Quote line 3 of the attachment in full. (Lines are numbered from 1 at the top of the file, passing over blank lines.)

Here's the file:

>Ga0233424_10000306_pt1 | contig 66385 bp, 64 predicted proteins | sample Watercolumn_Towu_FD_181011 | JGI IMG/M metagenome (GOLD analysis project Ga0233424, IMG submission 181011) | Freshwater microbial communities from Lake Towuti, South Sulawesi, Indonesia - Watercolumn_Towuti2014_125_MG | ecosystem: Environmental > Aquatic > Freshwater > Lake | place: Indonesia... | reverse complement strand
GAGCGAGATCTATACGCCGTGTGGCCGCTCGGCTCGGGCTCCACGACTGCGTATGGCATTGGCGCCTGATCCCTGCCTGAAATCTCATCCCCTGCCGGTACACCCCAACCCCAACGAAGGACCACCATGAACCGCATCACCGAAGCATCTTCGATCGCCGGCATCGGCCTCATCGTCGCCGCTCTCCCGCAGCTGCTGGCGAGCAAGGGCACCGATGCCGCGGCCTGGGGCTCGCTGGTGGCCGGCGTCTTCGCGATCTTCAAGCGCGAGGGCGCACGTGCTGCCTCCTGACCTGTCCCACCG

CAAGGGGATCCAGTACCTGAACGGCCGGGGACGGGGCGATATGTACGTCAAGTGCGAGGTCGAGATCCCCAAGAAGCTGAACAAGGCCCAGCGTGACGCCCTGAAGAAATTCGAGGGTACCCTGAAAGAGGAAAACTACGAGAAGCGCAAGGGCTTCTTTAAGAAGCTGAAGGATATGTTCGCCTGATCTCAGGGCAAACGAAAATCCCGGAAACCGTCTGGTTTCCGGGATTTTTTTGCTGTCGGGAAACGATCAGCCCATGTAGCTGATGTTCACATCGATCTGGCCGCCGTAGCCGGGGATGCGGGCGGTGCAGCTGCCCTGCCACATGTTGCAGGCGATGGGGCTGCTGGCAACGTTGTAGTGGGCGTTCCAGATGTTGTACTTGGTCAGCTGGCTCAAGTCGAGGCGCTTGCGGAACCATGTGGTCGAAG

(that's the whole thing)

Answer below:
CAAGGGGATCCAGTACCTGAACGGCCGGGGACGGGGCGATATGTACGTCAAGTGCGAGGTCGAGATCCCCAAGAAGCTGAACAAGGCCCAGCGTGACGCCCTGAAGAAATTCGAGGGTACCCTGAAAGAGGAAAACTACGAGAAGCGCAAGGGCTTCTTTAAGAAGCTGAAGGATATGTTCGCCTGATCTCAGGGCAAACGAAAATCCCGGAAACCGTCTGGTTTCCGGGATTTTTTTGCTGTCGGGAAACGATCAGCCCATGTAGCTGATGTTCACATCGATCTGGCCGCCGTAGCCGGGGATGCGGGCGGTGCAGCTGCCCTGCCACATGTTGCAGGCGATGGGGCTGCTGGCAACGTTGTAGTGGGCGTTCCAGATGTTGTACTTGGTCAGCTGGCTCAAGTCGAGGCGCTTGCGGAACCATGTGGTCGAAG